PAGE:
MEET OUR GRADUATES: Deprived of an Education at a Young Age, Now Graduating at 57

Jacqueline Posing

“I hope my story encourages all young people to attend school and keep on going,” says Jacqueline Lawson.

Born on the island of Jamaica, Jacqueline (Millie) Lawson, the eldest of 11 siblings, had to leave high school because her mother could no longer afford it.

At age 15, she began working to help support the family and shouldered the responsibility of caring for her younger siblings. 

“I was able to sponsor one of my sister’s and one of my brother’s high school education,” she says. “For me, it was a joy to see my siblings attain what I was not able to. If you ask me now, ‘Would you do it again?’ I would say yes in a heartbeat.”

In 1989, at the age of 20, Lawson embarked on a new chapter in her life by immigrating to the United States to work as a nanny. She served various families in the New England area, eventually settling in New York City, where she worked with a family for 24 years.

“We moved around often, finally landing in Rhode Island,” she says. “Once the children were grown and I wasn’t needed as a nanny any longer, I found a job as a preschool assistant at the David C. Isenberg Family Early Childhood Center in Providence. I was 46 years old.” 

Because the center requires all preschool assistants to be CDA certified, Lawson enrolled at CCRI at age 47 to earn an associate degree in early childhood education. She also became certified. 

At age 51, encouraged by her husband to continue her education, Lawson enrolled at Rhode Island College to earn her B.S. in early childhood education. This would enable her to become a lead teacher at the center.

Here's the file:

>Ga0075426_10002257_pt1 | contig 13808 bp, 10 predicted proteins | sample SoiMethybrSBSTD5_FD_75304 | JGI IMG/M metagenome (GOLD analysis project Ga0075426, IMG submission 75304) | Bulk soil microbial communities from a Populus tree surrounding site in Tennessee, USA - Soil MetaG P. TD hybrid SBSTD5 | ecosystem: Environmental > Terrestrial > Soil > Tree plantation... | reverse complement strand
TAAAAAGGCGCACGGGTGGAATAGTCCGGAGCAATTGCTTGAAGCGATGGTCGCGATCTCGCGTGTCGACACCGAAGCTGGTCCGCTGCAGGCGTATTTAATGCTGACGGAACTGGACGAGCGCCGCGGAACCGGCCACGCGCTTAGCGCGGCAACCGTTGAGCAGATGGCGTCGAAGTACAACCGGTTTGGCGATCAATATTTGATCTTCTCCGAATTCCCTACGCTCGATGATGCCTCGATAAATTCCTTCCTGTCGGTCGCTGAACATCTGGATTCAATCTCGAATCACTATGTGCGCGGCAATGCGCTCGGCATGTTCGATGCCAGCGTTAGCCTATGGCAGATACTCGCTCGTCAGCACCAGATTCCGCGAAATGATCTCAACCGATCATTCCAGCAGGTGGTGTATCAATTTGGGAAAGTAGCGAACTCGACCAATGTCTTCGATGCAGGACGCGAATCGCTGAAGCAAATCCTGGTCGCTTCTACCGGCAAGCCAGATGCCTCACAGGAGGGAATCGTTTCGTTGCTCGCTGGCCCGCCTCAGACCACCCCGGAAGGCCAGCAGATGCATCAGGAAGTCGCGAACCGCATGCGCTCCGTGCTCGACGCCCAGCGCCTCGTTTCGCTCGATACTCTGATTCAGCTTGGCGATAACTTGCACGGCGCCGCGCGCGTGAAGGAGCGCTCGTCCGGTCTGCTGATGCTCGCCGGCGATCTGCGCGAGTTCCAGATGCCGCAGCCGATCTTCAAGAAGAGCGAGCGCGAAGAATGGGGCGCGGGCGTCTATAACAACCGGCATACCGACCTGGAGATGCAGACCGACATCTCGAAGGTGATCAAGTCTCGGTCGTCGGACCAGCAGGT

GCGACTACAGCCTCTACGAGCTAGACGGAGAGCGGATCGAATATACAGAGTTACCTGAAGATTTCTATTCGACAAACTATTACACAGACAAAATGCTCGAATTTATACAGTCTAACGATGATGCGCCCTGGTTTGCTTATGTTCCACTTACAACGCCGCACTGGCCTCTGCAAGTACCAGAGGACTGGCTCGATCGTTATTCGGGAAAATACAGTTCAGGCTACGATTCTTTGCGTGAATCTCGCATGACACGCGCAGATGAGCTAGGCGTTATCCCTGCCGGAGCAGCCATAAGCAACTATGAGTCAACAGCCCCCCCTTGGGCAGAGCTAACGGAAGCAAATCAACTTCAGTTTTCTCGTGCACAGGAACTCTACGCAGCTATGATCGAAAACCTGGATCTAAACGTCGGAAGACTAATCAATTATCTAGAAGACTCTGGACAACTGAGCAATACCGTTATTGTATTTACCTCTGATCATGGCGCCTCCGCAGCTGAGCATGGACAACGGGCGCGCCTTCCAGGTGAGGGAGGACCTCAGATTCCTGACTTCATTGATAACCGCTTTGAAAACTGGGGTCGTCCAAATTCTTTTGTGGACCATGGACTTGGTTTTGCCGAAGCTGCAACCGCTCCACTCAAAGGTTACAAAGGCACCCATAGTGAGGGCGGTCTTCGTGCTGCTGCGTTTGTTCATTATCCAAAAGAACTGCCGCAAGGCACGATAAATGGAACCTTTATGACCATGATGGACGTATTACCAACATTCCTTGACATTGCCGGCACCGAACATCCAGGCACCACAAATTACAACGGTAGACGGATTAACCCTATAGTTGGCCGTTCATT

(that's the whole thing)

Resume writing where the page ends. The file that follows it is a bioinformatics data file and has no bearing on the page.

Lawson’s advisor, RIC Professor of Elementary Education Leslie Sevey, met with her several times before she began classes, motivating her to continue her education in the field.

“Millie is a student who works very hard and is committed to her chosen field,” says Sevey. “She is always positive and supportive of her fellow students, and her focus is always on how she can improve her knowledge about early care and education as well as her skills as an educator. She is passionate about advocating for issues impacting her field, such as access to quality care for all children and equitable wages for educators. I see great things for Millie’s future as an early care and education professional.”  

During her internship at the Rhode Island Association for the Education of Young Children (RIAEYC), Lawson worked with several key leaders at RIAEYC and testified several times at the State House for better wages for early childhood educators.

“From these experiences, I realized that I wanted to continue down the road of advocacy,” she says. “Rhode Island College not only opened my eyes to this new direction in my life, it opened up so many opportunities for advocacy for me.”

“I’ve communicated with several state senators and representatives as well as senators in Washington DC about increased wages for early childhood educators,” Lawson says. “Along the way, I’ve met other advocates, who, like me, are passionate about this work.”

Lawson joined the Delta Kappa Pi honor society in education, as well, one of the largest and most prestigious honor societies. With this membership, she has access to networking opportunities, community engagement, national/regional conferences and up-to-date information in the field of education.

“I hope my story encourages all young people to attend school and keep on going,” she says. “Never give up. Learning is something that we should all ascribe to. I am graduating at 57 years old, and it feels great.”